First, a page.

Diversity and inclusivity are among the most important goals for any organization right now. Still,…
The United States gets more diverse by the day, which means the workforce is becoming more diverse as well. Companies that work actively to make their recruiting and hiring practices more diverse are positioning themselves well for a future where the current status quo is likely to change significantly by 2045.
Per census data, by the middle of the 21st century the U.S. is in for some significant population shifts. White men (currently the lion’s share of the workforce) are projected to be a minority for the first time in U.S. history. If employers don’t keep up with the population trends and work to recruit and hire people across different races and ethnicities, this can lead to significant economic crises.
In a full employment economy, where unemployment is incredibly low, there may seem like little incentive to change things up. After all, open jobs will attract applicants, so the status quo is easy for organizations to maintain. But for companies who are actively seeking to make their hiring more diverse, there are plenty of reasons to change the longstanding thinking.
A diverse workforce is a nimble workforce
Racial and social diversity also brings diversified perspectives to the table. When team members have different perspectives and experiences, it can lead to better problem solving and more productivity overall. Studies have found that it’s not sameness that leads to team harmony, but rather shared goals and priorities.
Diversity improves your market engagement
If you have a diverse team, you will be better able to serve a diverse customer base, for whatever product or service your organization provides. According to a recent LinkedIn study, half of the employers surveyed said that they were embracing diversity recruitment programs in order to better connect with, understand, and serve their customers. Companies that end up speculating what a diverse customer base wants are often left with an artificial-feeling approach, and lack of authenticity rarely goes unnoticed by a customer base.
The idea that representation improves knowledge and output is not a new one, but the fact that companies are seeking to make this a permanent part of their hiring suggests that it’s a significant customer-facing strategy that will allow organizations to weather any big changes ahead.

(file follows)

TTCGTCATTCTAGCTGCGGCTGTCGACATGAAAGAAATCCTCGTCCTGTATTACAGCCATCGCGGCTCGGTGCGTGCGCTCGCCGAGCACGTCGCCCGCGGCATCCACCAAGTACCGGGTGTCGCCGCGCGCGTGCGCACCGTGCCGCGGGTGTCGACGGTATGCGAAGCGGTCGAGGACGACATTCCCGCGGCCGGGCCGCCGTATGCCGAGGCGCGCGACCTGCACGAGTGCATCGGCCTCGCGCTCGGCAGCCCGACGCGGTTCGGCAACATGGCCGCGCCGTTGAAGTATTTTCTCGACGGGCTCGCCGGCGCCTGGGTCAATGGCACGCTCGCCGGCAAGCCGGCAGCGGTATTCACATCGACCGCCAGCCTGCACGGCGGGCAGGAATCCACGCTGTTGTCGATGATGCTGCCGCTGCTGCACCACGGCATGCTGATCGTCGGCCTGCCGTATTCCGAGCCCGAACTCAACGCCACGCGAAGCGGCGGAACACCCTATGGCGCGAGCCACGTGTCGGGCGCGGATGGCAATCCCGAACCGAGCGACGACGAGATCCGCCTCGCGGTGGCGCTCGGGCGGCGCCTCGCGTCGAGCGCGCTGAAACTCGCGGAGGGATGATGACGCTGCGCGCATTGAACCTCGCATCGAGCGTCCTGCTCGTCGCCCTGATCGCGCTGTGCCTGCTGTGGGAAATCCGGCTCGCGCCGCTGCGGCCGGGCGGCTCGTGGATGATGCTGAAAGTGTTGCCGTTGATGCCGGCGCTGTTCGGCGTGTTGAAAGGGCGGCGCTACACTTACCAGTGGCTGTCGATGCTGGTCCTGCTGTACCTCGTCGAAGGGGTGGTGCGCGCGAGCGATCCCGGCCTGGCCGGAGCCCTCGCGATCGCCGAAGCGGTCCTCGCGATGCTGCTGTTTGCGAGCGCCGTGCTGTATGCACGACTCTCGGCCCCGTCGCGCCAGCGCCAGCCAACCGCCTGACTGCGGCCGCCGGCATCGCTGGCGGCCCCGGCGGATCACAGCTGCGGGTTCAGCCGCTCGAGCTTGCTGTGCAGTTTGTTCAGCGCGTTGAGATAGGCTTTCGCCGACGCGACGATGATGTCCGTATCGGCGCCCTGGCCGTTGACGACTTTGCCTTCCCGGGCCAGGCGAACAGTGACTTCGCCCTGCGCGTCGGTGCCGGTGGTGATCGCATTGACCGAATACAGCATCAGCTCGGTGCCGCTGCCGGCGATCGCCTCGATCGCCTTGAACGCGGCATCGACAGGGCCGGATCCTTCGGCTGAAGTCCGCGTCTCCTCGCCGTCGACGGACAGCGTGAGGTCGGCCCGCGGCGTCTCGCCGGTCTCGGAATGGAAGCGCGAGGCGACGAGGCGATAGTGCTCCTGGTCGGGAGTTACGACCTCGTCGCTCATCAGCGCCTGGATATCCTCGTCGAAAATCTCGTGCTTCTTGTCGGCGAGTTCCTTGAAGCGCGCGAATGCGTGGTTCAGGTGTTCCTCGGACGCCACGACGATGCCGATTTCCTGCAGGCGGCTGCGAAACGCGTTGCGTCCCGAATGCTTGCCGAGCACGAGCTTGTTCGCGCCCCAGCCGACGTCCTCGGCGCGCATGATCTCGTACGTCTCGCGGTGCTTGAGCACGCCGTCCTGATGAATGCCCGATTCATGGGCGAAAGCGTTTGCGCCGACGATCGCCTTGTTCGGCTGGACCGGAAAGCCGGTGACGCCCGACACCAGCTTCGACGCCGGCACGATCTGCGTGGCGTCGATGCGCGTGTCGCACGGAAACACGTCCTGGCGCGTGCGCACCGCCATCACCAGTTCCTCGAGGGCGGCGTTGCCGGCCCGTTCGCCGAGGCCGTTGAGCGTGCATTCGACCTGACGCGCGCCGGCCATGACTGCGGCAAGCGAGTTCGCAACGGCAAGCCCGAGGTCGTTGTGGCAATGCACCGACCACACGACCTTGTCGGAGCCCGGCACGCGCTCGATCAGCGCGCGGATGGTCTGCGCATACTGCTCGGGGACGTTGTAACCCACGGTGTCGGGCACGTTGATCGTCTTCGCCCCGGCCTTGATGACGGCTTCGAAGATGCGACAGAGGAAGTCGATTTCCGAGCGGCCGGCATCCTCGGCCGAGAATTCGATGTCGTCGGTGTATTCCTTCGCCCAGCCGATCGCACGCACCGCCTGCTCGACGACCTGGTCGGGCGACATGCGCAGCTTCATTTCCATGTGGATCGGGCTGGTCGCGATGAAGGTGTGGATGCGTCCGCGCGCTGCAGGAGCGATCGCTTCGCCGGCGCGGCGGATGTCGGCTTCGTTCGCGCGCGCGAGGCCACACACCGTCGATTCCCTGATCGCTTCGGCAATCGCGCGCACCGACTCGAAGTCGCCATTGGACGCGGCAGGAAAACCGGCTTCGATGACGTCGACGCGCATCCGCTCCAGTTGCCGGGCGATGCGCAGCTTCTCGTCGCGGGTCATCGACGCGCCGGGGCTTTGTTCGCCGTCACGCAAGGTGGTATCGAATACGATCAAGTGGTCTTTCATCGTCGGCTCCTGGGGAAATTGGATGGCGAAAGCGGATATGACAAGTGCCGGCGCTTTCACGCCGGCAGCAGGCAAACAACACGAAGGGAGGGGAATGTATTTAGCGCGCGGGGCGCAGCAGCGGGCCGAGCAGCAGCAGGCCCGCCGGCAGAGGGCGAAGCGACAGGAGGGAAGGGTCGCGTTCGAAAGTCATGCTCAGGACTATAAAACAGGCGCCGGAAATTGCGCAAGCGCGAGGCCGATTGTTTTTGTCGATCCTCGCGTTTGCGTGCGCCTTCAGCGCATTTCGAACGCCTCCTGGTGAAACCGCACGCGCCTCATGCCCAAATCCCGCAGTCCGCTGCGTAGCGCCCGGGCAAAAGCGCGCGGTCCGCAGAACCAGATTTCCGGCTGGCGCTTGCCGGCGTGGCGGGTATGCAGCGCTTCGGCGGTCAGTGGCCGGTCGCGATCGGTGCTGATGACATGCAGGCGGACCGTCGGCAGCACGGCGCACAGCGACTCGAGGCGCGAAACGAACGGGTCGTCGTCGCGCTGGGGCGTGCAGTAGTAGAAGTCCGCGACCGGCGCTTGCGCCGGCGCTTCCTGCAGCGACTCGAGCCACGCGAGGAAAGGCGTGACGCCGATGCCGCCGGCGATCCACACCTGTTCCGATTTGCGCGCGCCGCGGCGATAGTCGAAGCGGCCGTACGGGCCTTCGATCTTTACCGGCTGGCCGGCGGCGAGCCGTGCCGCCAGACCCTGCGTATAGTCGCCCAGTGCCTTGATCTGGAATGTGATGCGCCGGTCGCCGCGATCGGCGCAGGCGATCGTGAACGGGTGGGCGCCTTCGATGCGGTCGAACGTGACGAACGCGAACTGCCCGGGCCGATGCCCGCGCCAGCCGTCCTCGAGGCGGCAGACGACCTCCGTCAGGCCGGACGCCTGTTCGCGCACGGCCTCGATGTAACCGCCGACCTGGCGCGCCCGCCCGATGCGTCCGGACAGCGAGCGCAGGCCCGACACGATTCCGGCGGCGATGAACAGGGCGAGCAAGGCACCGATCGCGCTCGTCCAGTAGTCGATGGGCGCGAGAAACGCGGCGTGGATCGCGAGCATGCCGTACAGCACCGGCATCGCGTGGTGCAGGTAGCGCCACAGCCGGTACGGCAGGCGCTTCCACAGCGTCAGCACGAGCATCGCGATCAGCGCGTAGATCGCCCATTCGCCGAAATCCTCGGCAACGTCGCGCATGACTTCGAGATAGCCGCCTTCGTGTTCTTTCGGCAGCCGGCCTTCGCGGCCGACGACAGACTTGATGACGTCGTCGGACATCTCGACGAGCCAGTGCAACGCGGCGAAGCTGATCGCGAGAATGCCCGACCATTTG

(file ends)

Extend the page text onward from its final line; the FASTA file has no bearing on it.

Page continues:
Diversity improves recruitment
In recruiting and hiring, it can be easy to fall into the same recruitment ruts over and over—posting job advertisements in the same spots and recruiting at the same job fairs or schools. Truly seeking diverse applicants means also branching out the how of recruitment, not just the who. Expanding where you recruit means you’re reaching different pools of people who might not otherwise have been on your radar (or who might not have had your company on their radar), bringing in strong candidates who would have otherwise gone on to different opportunities.
Diversity is profitable
The numbers don’t lie. Studies have found that for every 1 percent of change in gender diversity in an organization, that organization sees 3 percent more revenue. And when you factor in racial, social, and ethnic diversity, the change is even clearer: every 1 percent of change can trigger revenue increases of 15 percent. When making the case for more (and sustained) resources devoted to hiring and retaining more diverse employees, revenue is always one of the most compelling arguments you can make.
In a full employment economy, increasing diversity isn’t a nice-to-have—it’s a must-have. Potential employees have more options than they would in a higher unemployment world, meaning they can shop around more. When organizations not only implement diversity-friendly hiring practices, but also put time, effort, and resources into supporting diverse employees from day one, they attract high-quality talent. It helps build the kind of forward-looking reputation and employer brand that will make for better recruitment and hiring for years to come.